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Source: New England Board of Higher Education analysis of U.S. Department of Education data.


Figure CS 9: Bachelor’s Degrees Awarded at New England Colleges and Universities by Selected Fields of Study, 1971 to 2010

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Note: Data from 1971 to 2001 reflect 10-year intervals and data from 2003 to 2008 reflect one-year intervals. Disciplines not listed include: Communication and Librarianship, Math and Computer Sciences, Engineering, Vocational Studies and Home Economics, Science and Engineering Technologies, Social Service Professions, Physical Sciences, Architecture and Environmental Design, Geosciences, Religion and Theology, Interdisciplinary or other Science, Law and unknown disciplines. These unlisted disciplines awarded 29,977 degrees in 2010.

Source: New England Board of Higher Education analysis of U.S. Department of Education data.


Figure CS 10: Master’s Degrees Conferred on Men, Women, Minorities and Foreign Students, 2010

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Source: New England Board of Higher Education analysis of U.S. Department of Education data.


Figure CS 11: Master’s Degrees Awarded at New England Colleges and Universities by Selected Fields of Study, 1971 to 2010

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Note: Data from 1971 to 2001 reflect 10-year intervals and data from 2003 to 2008 reflect one-year intervals. Disciplines not listed include: Physcial Science, Geosciences, Math and Computer Science, Psychology, Science and Engineering Technologies, Interdisciplinary or other Sciences, Religion and Theology, Arts and Music, Architecture and Environmental Design, Communication and Librarianship, Law, Social Service Professions, Vocational Studies and Home Economics and unknown disciplines. These unlisted disciplines awarded 13,460 degrees in 2010.

Source: New England Board of Higher Education analysis of U.S. Department of Education data.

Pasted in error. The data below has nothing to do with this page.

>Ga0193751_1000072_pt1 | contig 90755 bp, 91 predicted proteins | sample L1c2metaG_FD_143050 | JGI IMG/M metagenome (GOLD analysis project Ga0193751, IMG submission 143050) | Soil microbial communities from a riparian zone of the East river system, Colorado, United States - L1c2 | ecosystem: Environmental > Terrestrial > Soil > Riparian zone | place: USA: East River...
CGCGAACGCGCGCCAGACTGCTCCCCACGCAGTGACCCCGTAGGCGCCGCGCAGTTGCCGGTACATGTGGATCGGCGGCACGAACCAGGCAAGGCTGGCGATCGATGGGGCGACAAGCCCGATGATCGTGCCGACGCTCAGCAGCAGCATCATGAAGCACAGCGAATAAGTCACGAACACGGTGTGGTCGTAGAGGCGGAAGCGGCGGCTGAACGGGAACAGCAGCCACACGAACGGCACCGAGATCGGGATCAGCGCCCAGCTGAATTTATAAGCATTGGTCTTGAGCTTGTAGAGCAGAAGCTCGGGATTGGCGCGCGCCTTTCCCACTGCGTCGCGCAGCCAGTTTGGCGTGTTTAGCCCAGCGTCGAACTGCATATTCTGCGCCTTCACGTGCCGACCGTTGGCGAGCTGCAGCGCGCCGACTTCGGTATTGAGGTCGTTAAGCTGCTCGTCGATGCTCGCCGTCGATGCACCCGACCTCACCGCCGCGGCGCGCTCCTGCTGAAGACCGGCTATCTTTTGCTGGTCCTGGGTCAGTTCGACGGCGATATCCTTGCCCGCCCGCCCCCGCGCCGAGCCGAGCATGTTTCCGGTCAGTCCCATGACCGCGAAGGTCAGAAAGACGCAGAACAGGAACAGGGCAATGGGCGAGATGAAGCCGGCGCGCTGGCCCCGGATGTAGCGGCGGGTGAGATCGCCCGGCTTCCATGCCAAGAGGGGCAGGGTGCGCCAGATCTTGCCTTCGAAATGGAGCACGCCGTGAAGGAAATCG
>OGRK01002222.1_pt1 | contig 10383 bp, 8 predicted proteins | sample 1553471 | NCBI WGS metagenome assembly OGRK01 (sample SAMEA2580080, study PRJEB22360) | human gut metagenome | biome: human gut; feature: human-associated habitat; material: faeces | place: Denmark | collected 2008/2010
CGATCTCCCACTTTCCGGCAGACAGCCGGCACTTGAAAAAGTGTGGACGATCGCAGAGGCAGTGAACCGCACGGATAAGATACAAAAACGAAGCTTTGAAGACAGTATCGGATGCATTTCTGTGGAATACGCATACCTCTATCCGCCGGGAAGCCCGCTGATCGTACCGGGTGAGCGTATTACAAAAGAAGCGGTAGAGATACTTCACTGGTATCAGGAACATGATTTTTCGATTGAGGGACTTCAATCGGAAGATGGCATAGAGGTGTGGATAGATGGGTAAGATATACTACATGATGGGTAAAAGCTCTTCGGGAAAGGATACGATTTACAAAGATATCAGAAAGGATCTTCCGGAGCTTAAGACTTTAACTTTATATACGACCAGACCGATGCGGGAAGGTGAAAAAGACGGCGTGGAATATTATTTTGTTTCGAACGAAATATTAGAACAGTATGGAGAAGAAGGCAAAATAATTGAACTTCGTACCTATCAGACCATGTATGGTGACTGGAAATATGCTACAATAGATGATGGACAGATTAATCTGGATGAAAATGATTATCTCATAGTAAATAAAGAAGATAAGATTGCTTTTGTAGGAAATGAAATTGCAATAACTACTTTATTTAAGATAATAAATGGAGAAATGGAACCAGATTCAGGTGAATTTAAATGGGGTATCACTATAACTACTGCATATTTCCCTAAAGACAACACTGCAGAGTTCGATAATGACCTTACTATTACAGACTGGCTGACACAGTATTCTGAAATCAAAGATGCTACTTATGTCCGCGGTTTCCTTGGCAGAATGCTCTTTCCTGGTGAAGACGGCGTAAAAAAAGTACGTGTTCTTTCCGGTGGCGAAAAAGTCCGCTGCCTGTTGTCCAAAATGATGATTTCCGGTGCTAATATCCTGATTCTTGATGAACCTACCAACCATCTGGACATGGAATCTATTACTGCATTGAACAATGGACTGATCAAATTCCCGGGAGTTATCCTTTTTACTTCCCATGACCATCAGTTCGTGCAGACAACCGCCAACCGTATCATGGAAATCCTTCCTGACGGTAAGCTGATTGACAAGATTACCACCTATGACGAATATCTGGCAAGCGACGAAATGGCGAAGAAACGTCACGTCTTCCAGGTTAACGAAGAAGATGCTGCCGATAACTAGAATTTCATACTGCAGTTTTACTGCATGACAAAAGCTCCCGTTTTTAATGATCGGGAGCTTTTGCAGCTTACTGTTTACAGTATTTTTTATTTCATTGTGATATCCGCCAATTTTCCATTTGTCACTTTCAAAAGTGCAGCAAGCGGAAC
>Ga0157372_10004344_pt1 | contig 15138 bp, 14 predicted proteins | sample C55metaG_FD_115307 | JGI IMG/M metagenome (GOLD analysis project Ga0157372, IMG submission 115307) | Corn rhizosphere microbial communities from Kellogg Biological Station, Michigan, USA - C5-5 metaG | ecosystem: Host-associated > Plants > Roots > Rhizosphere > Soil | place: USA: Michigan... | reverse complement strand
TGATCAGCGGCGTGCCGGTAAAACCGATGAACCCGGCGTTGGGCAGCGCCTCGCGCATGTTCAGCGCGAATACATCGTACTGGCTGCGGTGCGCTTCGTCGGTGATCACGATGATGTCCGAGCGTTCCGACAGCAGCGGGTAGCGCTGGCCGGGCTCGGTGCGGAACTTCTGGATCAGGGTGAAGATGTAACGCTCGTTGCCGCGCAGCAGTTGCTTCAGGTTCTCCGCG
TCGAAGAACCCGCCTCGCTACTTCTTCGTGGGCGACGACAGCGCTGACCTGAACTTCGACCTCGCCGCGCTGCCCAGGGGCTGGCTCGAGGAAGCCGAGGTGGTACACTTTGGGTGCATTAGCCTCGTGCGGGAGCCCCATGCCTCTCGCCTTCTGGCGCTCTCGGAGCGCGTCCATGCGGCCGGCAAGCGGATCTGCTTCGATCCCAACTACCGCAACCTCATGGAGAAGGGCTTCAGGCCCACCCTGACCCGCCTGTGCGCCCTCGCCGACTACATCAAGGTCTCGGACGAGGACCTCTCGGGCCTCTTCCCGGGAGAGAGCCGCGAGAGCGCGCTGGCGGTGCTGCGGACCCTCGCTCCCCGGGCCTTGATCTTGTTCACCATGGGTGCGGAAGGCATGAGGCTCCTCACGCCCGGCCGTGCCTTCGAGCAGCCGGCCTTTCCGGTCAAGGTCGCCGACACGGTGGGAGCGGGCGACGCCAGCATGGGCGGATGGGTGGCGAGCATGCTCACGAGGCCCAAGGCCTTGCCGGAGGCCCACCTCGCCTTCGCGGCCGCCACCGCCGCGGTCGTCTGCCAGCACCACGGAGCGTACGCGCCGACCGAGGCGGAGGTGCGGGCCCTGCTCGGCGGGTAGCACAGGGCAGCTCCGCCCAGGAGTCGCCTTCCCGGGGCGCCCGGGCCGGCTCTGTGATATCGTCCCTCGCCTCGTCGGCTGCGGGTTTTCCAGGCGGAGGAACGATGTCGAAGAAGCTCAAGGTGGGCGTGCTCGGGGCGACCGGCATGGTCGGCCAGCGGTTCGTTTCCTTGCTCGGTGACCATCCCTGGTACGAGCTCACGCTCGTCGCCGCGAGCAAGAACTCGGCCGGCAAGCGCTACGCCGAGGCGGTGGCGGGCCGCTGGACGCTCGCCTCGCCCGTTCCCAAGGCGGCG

Figure CS 12: Doctorates Conferred on Men, Women, Minorities and Foreign Students, 2010

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Note: Includes all doctorate degrees, doctorate degree professional practice, doctorate degree research/scholarship and other doctorate degrees.

Source: New England Board of Higher Education analysis of U.S. Department of Education data.


Figure CS 12a: Doctorate Research and Scholarship Degrees Conferred on Men, Women, Minorities and Foreign Students, 2010

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Note: A Ph.D. or other doctor’s degree that requires advanced work beyond the master’s level, including the preparation and defense of a dissertation based on original research, or the planning and execution of an original project demonstrating substantial artistic or scholarly achievement. Some examples of this type of degree may include Ed.D., D.M.A., D.B.A., D.Sc., D.A., or D.M, and others, as designated by the awarding institution.

Source: New England Board of Higher Education analysis of U.S. Department of Education data.


Figure CS 12b: Doctorate Professional Practice Degrees Conferred on Men, Women Minorities and Foreign Students, 2010

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Note: A doctor’s degree that is conferred upon completion of a program providing the knowledge and skills for the recognition, credential, or license required for professional practice. The degree is awarded after a period of study such that the total time to the degree, including both pre-professional and professional preparation, equals at least six full-time equivalent academic years. Some of these degrees were formerly classified as “first-professional” and may include: Chiropractic (D.C. or D.C.M.); Dentistry (D.D.S. or D.M.D.); Law (L.L.B. or J.D.); Medicine (M.D.); Optometry (O.D.); Osteopathic Medicine (D.O); Pharmacy (Pharm.D.); Podiatry (D.P.M., Pod.D., D.P.); or, Veterinary Medicine (D.V.M.), and others, as designated by the awarding institution.

Source: New England Board of Higher Education analysis of U.S. Department of Education data.


Figure CS 12c: Other Doctorates Conferred on Men, Women, Minorities and Foreign Students, 2010

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Note: A doctorate degree that does not meet the definition of a doctorate degree-research/scholarship or a doctorate degree-professional practice. An example would be doctorate degrees awarded in a single subject non-education field.

Source: New England Board of Higher Education analysis of U.S. Department of Education data.